Service alterations in 1942 saw service 4 extended from the Town Hall to Gillingham Green, and new service 5A, running as service 5 from the Strand to Priestfields (Rochester), then to Cookham Wood, Sir Evelyn Road, via Maidstone Road.
An extension to the no.1 route in 1945 responded to the expanding housing beyond Luton village. Journeys beyond the Hen & Chicks to the Wagon-at-Hale were re-instated, but now alternated with others to the new Wayfields estate at Churchill Avenue.
The vulnerability of the routing of service 4 at the Strood end finally exhausted the locals’ patience in April 1947, and improvements were demanded through letters to the press. It was alleged that Chatham Town Hall departures although regulated by the Town Hall clock were often missed because the clock was rarely in agreement with Greenwich Time! The arrangement where alternate buses did the trip in reverse “seemed to be subject to the whims of the drivers”. This referred to the practice whereby the London Road – Rede Court Road – Gravesend Road loop was scheduled to be traversed in opposite directions by successive workings. It was suggested that services 3a and 4 were combined – each to run round the circle in opposite directions. Change did come, but not quite as suggested, and not for a few years.
In 1949 services to Luton altered yet again. The no.1 now ascended Wayfield Road to terminate at Mountbatten Avenue, whilst its alternate trips to Wagon-at-Hale were withdrawn once more. Instead, Brompton Farm Road service 3A was extended from the Town Hall to the Wagon. The changes weren’t over yet, however, for in 1952 the no.1 finally reached Burma Way. Also in 1952 the long awaited change to service 4 arrived, although perhaps not as the protesters had asked. The Rede Court Road loop was abandoned, the service now using only Salter’s Cross as its terminus. At the other end, the service now ran to Luton instead of Gillingham Green, alternate workings terminating at the Wagon-at-Hale and Churchill Avenue. The 3A now ran to Gillingham Green, replacing the service 4 to that terminus.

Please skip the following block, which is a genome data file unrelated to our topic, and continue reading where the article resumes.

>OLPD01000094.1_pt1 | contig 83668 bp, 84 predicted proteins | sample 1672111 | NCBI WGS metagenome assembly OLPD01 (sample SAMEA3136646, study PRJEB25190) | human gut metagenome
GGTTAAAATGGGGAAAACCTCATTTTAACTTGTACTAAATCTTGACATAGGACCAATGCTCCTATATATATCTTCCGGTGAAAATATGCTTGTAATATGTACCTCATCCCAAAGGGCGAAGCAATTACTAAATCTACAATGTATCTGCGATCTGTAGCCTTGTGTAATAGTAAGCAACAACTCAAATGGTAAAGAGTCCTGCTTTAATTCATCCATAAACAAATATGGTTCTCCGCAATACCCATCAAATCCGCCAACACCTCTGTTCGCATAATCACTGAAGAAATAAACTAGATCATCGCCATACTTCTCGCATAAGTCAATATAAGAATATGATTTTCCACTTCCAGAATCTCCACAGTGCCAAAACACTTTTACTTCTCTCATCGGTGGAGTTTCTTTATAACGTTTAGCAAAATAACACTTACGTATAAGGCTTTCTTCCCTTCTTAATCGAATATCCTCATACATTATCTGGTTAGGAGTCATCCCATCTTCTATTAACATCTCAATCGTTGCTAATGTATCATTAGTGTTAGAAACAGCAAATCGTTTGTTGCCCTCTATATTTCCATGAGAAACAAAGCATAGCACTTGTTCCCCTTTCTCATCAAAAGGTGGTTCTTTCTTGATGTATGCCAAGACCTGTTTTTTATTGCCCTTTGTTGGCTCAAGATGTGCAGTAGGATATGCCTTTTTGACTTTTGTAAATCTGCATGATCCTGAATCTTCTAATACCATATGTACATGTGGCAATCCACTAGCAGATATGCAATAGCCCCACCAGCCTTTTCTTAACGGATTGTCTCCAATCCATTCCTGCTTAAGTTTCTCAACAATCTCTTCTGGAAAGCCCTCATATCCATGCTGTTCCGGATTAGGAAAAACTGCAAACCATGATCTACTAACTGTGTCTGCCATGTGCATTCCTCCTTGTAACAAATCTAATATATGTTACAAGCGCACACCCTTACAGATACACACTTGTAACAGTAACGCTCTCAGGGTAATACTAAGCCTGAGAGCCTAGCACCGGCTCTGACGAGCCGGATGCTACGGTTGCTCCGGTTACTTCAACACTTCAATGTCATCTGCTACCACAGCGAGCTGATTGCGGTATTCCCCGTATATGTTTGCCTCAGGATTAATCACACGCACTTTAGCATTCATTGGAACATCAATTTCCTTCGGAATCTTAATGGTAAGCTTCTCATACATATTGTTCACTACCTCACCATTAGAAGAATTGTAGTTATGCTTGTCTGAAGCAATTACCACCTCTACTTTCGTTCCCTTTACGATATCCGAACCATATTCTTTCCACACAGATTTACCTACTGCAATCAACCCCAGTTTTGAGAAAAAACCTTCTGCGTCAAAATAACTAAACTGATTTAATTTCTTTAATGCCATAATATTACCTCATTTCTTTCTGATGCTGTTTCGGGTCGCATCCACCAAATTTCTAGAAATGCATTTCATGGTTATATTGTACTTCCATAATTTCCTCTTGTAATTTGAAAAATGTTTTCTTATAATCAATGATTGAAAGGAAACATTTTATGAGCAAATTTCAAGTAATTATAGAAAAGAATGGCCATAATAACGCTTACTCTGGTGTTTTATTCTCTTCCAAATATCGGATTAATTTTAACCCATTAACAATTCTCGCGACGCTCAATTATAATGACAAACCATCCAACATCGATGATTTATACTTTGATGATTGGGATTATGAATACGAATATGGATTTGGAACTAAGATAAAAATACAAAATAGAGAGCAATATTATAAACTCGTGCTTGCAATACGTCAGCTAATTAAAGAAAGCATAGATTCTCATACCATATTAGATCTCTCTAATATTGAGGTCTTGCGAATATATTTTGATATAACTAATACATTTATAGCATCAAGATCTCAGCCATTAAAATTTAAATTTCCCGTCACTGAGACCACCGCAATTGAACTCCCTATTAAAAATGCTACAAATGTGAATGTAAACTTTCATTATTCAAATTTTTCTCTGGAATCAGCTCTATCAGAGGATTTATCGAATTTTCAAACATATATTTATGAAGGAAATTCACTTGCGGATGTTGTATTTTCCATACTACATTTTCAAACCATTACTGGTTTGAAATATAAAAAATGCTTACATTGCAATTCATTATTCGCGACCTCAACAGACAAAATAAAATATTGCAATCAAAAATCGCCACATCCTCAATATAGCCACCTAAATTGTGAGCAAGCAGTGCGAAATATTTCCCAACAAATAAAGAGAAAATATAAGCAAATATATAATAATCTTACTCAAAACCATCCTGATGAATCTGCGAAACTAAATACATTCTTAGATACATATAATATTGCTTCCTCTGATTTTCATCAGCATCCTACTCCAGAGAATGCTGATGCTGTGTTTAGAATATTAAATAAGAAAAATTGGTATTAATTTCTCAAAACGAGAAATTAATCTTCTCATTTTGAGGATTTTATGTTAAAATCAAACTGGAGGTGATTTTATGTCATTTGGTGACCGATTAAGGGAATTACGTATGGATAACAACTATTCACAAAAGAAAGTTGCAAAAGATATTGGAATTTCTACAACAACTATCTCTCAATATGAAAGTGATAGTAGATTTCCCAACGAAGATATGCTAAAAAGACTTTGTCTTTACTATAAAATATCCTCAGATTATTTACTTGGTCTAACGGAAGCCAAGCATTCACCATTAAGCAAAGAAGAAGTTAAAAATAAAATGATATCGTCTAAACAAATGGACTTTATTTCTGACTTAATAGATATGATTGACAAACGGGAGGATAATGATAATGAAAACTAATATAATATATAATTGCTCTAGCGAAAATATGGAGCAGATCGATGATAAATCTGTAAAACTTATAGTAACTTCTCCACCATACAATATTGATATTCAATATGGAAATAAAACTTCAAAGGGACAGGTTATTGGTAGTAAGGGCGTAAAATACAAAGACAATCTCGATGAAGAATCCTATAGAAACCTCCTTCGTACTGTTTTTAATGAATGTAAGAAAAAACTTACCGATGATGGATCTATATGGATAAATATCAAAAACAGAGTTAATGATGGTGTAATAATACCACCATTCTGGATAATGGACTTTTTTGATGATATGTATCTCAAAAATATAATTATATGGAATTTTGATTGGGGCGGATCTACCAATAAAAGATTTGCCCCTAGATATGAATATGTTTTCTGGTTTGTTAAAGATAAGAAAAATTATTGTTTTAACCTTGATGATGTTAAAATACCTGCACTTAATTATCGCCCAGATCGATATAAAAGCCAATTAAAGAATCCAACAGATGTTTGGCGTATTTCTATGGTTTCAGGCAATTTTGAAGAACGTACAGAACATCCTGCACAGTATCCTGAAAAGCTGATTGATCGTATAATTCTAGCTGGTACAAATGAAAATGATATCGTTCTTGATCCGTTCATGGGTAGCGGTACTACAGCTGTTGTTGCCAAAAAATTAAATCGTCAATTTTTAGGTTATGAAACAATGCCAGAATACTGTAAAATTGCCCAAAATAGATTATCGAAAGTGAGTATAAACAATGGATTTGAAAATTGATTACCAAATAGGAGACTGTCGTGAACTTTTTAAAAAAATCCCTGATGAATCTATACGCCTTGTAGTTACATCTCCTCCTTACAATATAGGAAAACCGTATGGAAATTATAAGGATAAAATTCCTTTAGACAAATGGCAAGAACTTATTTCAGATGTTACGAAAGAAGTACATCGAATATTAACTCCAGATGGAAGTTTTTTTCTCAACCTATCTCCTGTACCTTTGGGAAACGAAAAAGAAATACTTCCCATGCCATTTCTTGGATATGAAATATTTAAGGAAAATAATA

In 1955 service 2 gained a long extension from Magpie Hall Road to the new Weeds Wood Estate, negotiating the daunting Waterworks Hill in the process. This was the last change in the service routes for the brown buses.
Below are Chatham Traction routes and termini as at 1955 shown against 2004 map.
The composition of Chatham Traction’s fleet of buses can be divided into four eras, reflecting the requirements of providing the service, the technical advances in bus design and manufacture and the prevailing circumstances at different periods during the company’s existence. Whilst each of these four eras represent the acquisition of significant batches of distinct vehicle types, small numbers of other vehicles from time to time formed part of the Chatham fleet, usually through background arrangements with the parent Maidstone and District company.